Pea (Pisum sativum L.) is one of the first domesticated crops, and was the model crop for the foundational genetic studies by Gregor Mendel, which he first reported in 1865. Pea is grown in most temperate regions of the world with annual production over the past decade of 10-12 million tonnes of field pea and 14-17 million tonnes of vegetable pea. Pea belongs to the Leguminosae family and consists of two species, P. fulvum and P. sativum with several ‘wild’ subspecies of P. sativum. Canada is the leading producer and exporter of field pea in the world. Saskatchewan is the leading province in pea production followed by Alberta and Manitoba.
Pea is a rich source of protein, slowly digestible starch, fiber, vitamins and minerals at a modest price. Whole pea, pea flour, and pea fractions (protein, starch, fiber) are becoming widely used in many food products, and specialty aquaculture and pet food applications.
Most pea breeding activities in the world are conducted in public institutions in Canada, USA, Australia, Europe, India and China, with smaller programs in Africa and South America. A few private companies breeding pea are based in Europe, USA and New Zealand. Through breeding and agronomic improvements, field pea yields have increased by approximately 2% per year over the past 15 years. Lodging resistance has been improved through selection for the semileafless trait and stem stiffness. Internationally, key efforts are underway to address disease resistance (particularly fungal), abiotic stress resistance, and seed quality through conventional and molecular breeding approaches.
Field Pea Breeding at the University of Saskatchewan
Market Classes: yellow, green, red, marrowfat, maple, forage, sprouting
Breeding Objectives: Development of high yielding field pea cultivars with resistance to powdery mildew and improved resistance to ascochyta blight, root rots, and lodging with superior quality for export and domestic markets.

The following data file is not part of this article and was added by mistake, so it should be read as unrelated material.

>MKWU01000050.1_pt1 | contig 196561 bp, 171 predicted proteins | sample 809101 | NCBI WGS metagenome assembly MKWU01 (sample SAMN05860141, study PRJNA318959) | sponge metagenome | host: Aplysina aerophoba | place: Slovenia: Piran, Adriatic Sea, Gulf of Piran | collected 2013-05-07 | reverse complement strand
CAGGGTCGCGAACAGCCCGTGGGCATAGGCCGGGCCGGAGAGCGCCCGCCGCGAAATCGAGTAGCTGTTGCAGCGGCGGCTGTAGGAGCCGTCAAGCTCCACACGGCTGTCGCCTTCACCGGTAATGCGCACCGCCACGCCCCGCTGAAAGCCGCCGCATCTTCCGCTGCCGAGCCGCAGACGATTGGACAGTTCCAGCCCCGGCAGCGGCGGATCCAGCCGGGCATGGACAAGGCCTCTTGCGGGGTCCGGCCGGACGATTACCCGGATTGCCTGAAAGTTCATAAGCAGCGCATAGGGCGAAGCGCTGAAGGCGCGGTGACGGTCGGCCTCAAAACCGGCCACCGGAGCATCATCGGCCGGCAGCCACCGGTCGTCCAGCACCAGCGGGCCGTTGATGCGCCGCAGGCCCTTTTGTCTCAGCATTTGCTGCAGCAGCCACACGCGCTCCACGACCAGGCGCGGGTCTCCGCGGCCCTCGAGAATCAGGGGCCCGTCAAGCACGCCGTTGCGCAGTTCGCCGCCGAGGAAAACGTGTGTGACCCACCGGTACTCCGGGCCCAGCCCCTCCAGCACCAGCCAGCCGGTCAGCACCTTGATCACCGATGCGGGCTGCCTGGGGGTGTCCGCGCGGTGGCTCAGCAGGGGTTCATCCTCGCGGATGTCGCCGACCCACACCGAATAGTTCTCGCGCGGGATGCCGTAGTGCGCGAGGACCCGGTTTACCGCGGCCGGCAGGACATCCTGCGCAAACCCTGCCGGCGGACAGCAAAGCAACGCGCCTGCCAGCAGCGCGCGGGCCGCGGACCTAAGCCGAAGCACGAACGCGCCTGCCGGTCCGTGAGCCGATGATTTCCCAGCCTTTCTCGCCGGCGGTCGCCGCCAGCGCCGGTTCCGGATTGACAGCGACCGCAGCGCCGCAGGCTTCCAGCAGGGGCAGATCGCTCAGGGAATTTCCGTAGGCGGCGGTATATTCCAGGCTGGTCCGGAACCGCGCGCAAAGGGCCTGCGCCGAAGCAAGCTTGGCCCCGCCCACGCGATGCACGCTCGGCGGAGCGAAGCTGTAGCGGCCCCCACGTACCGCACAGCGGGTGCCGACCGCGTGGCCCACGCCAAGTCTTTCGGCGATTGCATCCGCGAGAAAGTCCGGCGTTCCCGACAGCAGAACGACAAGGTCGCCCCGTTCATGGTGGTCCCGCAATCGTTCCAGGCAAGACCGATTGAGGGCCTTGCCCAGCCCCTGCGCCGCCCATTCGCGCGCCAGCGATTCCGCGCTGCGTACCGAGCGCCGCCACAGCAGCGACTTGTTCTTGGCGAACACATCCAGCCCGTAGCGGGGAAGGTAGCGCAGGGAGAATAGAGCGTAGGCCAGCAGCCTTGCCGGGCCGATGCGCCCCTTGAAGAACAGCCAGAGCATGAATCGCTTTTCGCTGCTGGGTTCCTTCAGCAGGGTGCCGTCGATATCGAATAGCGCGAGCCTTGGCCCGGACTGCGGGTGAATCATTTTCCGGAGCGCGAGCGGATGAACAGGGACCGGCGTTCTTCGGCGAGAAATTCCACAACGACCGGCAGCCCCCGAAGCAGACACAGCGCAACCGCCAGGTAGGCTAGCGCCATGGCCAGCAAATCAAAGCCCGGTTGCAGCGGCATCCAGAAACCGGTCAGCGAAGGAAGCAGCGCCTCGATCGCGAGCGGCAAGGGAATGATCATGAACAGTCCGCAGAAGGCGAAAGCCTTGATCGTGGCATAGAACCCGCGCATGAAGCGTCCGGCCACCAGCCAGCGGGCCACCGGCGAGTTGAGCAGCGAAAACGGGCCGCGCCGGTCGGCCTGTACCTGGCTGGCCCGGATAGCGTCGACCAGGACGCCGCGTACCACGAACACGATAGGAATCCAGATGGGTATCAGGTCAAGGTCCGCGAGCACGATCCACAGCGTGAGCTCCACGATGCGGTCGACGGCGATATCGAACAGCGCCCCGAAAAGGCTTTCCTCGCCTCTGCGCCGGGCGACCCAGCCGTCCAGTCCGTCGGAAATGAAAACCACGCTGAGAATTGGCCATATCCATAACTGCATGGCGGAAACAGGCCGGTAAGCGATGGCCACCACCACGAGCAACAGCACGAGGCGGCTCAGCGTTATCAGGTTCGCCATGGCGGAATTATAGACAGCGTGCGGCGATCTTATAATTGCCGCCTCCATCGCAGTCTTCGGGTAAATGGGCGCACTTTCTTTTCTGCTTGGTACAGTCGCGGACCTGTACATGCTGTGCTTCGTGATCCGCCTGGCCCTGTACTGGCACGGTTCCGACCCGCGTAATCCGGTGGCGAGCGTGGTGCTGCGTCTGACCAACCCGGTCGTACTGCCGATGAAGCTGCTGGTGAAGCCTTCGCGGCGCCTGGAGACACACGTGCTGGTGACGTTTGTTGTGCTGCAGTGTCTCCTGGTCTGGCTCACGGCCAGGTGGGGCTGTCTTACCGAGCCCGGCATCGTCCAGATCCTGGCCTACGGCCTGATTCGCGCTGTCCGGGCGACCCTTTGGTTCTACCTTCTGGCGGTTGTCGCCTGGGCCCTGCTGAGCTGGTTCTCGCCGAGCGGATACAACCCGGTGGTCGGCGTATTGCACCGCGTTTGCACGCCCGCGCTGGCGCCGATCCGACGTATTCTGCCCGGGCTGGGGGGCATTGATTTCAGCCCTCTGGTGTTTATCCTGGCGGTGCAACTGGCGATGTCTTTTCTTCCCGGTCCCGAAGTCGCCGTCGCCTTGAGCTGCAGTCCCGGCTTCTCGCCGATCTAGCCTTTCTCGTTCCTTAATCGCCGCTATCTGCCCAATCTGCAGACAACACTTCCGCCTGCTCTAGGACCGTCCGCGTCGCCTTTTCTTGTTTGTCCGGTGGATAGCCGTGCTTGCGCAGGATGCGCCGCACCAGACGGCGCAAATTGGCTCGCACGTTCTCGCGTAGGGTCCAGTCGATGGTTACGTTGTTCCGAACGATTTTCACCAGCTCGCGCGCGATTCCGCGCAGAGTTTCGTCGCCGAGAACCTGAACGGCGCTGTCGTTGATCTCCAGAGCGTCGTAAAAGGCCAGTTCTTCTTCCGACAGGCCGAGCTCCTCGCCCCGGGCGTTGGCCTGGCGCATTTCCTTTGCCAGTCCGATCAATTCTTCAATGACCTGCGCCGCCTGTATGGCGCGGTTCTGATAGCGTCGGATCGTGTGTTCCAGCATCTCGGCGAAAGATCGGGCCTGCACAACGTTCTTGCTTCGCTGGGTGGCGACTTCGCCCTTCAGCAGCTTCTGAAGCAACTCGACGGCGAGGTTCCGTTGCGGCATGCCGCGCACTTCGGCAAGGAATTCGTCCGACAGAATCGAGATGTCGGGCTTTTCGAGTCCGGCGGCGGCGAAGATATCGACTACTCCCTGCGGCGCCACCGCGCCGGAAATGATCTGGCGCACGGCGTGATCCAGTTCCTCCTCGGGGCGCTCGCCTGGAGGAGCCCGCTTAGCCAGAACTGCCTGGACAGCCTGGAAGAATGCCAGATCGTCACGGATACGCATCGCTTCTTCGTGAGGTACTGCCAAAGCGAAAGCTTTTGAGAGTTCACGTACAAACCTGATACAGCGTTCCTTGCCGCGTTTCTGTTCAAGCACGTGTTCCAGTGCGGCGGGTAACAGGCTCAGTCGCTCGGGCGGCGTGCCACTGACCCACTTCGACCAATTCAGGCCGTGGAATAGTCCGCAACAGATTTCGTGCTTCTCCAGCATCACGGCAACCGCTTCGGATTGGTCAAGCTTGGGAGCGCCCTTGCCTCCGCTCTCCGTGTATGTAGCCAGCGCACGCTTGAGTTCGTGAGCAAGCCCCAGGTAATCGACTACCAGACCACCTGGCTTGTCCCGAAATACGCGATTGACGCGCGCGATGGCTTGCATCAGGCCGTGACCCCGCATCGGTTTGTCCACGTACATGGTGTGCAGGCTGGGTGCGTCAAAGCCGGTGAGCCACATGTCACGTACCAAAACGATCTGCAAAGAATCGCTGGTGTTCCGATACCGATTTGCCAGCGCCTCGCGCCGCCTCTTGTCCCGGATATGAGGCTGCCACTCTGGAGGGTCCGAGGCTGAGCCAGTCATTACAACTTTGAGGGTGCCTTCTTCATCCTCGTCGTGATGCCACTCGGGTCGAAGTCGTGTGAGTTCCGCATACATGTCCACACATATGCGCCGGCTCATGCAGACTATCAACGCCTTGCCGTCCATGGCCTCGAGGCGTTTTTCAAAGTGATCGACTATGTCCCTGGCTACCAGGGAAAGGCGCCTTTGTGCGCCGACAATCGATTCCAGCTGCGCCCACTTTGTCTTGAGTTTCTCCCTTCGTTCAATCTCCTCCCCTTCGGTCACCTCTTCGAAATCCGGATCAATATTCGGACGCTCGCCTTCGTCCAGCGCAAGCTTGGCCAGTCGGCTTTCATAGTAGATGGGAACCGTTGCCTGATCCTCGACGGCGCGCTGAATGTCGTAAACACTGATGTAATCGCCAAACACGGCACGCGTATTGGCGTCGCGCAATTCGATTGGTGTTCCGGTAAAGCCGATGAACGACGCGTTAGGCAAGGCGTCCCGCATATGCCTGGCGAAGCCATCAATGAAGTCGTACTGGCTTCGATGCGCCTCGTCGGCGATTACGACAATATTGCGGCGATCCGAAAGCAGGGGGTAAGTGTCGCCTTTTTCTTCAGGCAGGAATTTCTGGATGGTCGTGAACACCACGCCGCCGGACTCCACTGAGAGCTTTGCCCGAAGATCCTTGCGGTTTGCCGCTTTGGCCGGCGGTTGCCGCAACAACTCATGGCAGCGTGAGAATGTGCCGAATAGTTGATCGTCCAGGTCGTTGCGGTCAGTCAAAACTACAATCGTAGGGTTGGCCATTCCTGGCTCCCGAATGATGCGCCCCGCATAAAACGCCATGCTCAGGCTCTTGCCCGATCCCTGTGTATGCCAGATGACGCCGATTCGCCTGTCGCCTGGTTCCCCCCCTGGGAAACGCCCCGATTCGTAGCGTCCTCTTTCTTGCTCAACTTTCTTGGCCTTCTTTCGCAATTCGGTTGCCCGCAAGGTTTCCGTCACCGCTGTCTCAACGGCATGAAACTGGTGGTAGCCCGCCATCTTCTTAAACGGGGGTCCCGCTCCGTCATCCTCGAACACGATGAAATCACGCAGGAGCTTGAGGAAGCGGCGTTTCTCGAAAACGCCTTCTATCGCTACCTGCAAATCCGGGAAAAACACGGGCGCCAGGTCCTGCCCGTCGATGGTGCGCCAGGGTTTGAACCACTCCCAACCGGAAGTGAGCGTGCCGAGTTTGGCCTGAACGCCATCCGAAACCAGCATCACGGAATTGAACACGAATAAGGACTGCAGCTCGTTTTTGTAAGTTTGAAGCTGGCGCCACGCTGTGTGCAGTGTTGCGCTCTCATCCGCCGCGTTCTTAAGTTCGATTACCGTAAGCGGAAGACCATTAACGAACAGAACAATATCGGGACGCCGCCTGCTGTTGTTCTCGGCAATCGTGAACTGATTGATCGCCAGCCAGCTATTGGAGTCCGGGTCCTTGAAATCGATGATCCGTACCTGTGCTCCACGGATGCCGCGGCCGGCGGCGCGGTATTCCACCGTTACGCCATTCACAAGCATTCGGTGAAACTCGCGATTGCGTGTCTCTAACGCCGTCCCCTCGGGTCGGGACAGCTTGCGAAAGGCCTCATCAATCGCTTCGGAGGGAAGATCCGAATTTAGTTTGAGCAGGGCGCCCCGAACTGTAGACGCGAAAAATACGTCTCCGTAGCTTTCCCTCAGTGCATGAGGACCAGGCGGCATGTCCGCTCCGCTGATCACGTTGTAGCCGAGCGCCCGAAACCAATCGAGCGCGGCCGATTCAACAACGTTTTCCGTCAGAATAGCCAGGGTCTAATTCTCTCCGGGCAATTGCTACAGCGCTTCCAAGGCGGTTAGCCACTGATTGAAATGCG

The following germplasm data is currently available:
Sequence & Variant Data
The following sequence and variant data are currently present:
Effect and Underlying Mechanisms of Cultivar Mixtures on Weed and Disease Suppression in Organic Field Pea
The project will evaluate the effect of growing mixtures of semileafless (cv. CDC Dakota) and leafy (cv. CDC Sonata) field peas on Mycosphaerella blight development, weed suppression, lodging, and yields. The objectives of the project are to identify an optimum ratio of semileafless to leafy peas for organic production, and to investigate the effect of different pea canopy environments on Mycosphaerella blight development.
Approximately 60-80% of total phosphorus is stored in crop seeds as phytate. Phytate is not readily available to humans and non-ruminant livestock because of their lack of phytase enzyme. The low-phytate lines had similar seedling emergence counts, vine length, lodging score, and mycosphaerella blight score when compared with CDC Bronco. The low-phytate lines had somewhat later days to flowering and days to maturity, and somewhat lower grain yield and seed weight than CDC Bronco. Harvested seeds of the low-phytate lines had substantially higher inorganic phosphorus (1.21-1.28 mg/g) concentration than CDC Bronco (0.24-0.25 mg/g) and the other normal-phytate cultivars.
Double haploids are plants developed from either a male or female gamete, n=1 cell, and therefore are completely homozygous at all loci. Because all traits are visible within one generation, this methodology adds speed and efficiency to breeding programs. The goal of our research is to improve all aspects of the field pea anther culture protocol including: increasing the number of immature pollen grains initiated to become embryogenic, improving the regeneration of haploid embryos, and regenerating plants from those embryos.
Ninety-six Pea Association mapping panel (PAM) lines were run on the Ps1536 Pea Illumina Golden Gate assay.
In many important crop species, the strategy of single seed descent (SSD) enables only 2 - 3 generations per year. Approximately eight generations of inbreeding are required before plants are mostly homozygous (‘true breeding’). This creates a ‘bottleneck’ in cultivar development. Hence, the purpose of this project is to develop a rapid generation cycling technique for CDC pulse crops in order to speed up the breeding process by using in vitro flowering technique.